Abu Dhabi, UAEFriday 22 November 2019

Souq becomes Amazon.ae in the UAE

For the first time, customers can shop in Arabic on the US e-retailer's website and app

Ronaldo Mouchawar, Souq co-founder and Amazon mena vice president, at the e-tailer's Dubai offices in Knowledge Village on day one of the launch of Amazon.ae. Ruel Pableo / The National
Ronaldo Mouchawar, Souq co-founder and Amazon mena vice president, at the e-tailer's Dubai offices in Knowledge Village on day one of the launch of Amazon.ae. Ruel Pableo / The National

Amazon and Souq on Wednesday announced the launch of Amazon.ae, which replaces Souq.com in the UAE nearly two years after the US giant's $580 million (Dh2.13 billion) acquisition of the e-commerce platform.

“It’s a great day. I think first for our customers, it’s really amazing. We bring a lot of the local know-how of how our region works with a lot of what Amazon offers globally," Ronaldo Mouchawar, co-founder of Souq and vice president of Amazon Mena told The National.

Customers who visit the Souq website are redirected to the new domain with a message from Mr Mouchawar, who founded Souq in 2005, initially as an auction website linked to internet portal Maktoob.

In the message, Mr Mouchawar says “there have been many milestones for Souq over the past 13 years and today, we have another to share with you. We are proud to announce that we are now Amazon.ae”. The new website “features over 30 million products, including those previously available on Souq and five million products from Amazon US".

He added that the team in the region "has grown to over 3,600 people, and each and every one of us is thrilled to invite you on this journey", and said many new products and services will be added in the future.

For the first time at Amazon, Arabic language has been introduced to both the mobile app and the website. As a first step, the Kindle was made available in Arabic on the Souq site about a year ago.

“This was a big focus. While a lot of the content in the UAE is consumed in English, we did want to make sure that we are super localised, not only in the language, but also in the payments, delivery, logistics,” said Mr Mouchawar.

“A merchant sitting abroad who wants to list in this region can put his catalogue or item selection on the site and in a few days, it gets translated for him in Arabic."

The Egypt and Saudi Arabia websites will remain as Souq.com with no plans to shift to Amazon yet, but Mr Mouchawar said “it’s a journey”.

Before the change to Amazon.ae, Souq had 9.4 million products and now has increased to more than 30 million products, inclusive of five million from Amazon US and the rest from local and international sellers.

Mr Mouchawar said Amazon.ae will include a much larger selection of books, with 15 million titles listed that will be available to ship from abroad within “three to five days at very low or free shipping”.

Amazon.ae will continue to accept cash on delivery and customer data, such as address and payment information, has migrated to the new site. What will change is that customers will be given recommendations based on their searches and be able to build wish lists.

“They will see that, as the site knows their location, they’re going to get more accurate promises, better delivery services,” said Mr Mouchawar. “We will deliver most of the products in this part of the world within a day, so we have same-day, next-day services … they’ll see the low-cost shipping, they’ll see fast shipping.”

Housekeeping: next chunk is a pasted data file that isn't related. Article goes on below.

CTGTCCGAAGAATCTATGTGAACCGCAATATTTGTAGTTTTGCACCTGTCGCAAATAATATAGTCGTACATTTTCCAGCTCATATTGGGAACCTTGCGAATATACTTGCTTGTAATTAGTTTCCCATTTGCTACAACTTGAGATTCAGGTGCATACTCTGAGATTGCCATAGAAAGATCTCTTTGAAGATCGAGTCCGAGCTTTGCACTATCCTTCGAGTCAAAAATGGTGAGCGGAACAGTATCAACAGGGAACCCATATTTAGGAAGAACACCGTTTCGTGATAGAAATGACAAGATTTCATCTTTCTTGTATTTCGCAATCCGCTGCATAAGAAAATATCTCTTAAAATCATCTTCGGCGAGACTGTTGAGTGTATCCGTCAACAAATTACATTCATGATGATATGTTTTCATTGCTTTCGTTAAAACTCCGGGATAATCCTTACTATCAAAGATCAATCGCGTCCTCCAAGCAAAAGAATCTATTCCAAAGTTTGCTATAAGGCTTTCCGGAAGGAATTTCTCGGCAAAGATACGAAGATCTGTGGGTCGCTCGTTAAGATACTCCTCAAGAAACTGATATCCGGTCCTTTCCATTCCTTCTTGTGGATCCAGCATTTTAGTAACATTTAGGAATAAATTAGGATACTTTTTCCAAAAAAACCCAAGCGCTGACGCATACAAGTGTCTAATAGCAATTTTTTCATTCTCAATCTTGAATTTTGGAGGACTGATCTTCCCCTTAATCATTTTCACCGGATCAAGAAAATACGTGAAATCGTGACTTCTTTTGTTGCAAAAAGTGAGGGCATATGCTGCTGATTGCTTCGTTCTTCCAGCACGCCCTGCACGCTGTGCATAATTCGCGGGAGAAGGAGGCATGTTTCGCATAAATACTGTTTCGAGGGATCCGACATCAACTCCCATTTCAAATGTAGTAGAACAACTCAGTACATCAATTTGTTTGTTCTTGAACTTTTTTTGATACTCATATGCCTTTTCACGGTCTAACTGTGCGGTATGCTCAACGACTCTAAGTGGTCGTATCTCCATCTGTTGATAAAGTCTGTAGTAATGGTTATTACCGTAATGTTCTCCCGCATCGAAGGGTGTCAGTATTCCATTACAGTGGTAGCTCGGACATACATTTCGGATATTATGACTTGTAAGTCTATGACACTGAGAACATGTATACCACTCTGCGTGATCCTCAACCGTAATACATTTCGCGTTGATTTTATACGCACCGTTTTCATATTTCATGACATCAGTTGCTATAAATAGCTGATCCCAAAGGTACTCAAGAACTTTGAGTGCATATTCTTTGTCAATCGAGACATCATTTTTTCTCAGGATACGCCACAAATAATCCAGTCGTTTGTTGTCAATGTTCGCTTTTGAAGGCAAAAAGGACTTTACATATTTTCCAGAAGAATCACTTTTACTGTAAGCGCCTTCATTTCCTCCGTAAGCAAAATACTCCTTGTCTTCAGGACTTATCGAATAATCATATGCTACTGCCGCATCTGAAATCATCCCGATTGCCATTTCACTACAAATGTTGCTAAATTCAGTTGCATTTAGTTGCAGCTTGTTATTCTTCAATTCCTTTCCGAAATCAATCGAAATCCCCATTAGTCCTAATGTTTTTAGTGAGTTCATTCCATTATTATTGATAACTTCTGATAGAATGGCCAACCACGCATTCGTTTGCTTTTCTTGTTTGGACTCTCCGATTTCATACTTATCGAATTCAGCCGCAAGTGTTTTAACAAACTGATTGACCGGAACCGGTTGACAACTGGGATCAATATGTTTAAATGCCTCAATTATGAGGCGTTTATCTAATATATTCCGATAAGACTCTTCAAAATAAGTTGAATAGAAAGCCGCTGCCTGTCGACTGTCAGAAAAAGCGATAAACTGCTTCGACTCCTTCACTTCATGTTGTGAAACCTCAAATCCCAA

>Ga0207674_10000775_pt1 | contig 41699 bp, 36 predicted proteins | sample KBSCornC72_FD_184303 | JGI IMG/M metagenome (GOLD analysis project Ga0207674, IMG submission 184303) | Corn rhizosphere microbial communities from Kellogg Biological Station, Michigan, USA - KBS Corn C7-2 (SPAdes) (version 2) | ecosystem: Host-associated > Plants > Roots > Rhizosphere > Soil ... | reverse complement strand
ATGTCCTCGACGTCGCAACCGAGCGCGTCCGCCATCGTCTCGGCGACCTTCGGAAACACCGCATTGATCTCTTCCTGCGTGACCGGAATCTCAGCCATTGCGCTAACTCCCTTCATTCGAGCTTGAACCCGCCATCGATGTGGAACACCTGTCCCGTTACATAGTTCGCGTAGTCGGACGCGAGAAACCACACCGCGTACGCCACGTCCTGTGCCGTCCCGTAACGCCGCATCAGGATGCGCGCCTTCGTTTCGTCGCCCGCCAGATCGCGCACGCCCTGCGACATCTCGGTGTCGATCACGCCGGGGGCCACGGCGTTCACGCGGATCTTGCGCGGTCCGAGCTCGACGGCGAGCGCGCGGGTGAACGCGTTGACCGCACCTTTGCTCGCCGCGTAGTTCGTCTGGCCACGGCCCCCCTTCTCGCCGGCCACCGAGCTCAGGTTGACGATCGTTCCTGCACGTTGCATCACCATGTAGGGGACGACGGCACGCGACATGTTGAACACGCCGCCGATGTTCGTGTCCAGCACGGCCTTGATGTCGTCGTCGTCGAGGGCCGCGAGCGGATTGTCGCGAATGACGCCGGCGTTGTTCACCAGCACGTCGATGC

Amazon Prime is not yet available, but Mr Mouchawar said: “We’ll be launching different services at different times. What we launched today is the foundation for many new services.”

"We made sure that whatever we’re launching with is what our customers would expect from Amazon,” said Mr Mouchawar. Ruel Pableo / The National
"We made sure that whatever we’re launching with is what our customers would expect from Amazon,” said Mr Mouchawar. Ruel Pableo / The National

Souq has been attracting 45 million visits per month with its product categories including electronics, fashion, perfumes and beauty, home and kitchen, and supermarket.

With localised operations in the UAE, Saudi Arabia and Egypt, Souq opened a new 40,000-square-metre fulfilment centre in Dubai South in September, adding more than 650 new employees.

Mr Mouchawar said the shift to Amazon.ae has been in the works since the acquisition, but it accelerated recently with many employees working overnight on Tuesday to prepare for the launch. The steps in preparation included unifying log-in information, bringing in more products through the global store, providing vendors and sellers with localised tools and finally Arabising content.

“We didn’t have a timeline in terms of when this had to happen. We made sure that whatever we’re launching with is what our customers would expect from Amazon,” he said.

Commenting on future expansion, Mr Mouchawar said, “We still feel e-commerce has a long way to go in this part of the world. We’re super focused on our current markets. Today Souq has local sites and Amazon in the UAE, in Saudi, as well as in Egypt, so we want to make sure in these markets we serve our customers extremely well.”

The region’s e-commerce sector is growing at the fastest pace globally, with online sales expected to double to $48.8bn by 2021, according to a report by Fitch Solutions Macro Research. E-commerce spending in the UAE is expected to increase by 170 per cent to $27.1bn in 2022, from $9.7bn in 2017.

The message from Ronaldo Mouchawar to Souq.com customers concerning the switch to the new site. Courtesy Amazon.ae
The message from Ronaldo Mouchawar to Souq.com customers concerning the switch to the new site. Courtesy Amazon.ae

Updated: May 1, 2019 05:15 PM

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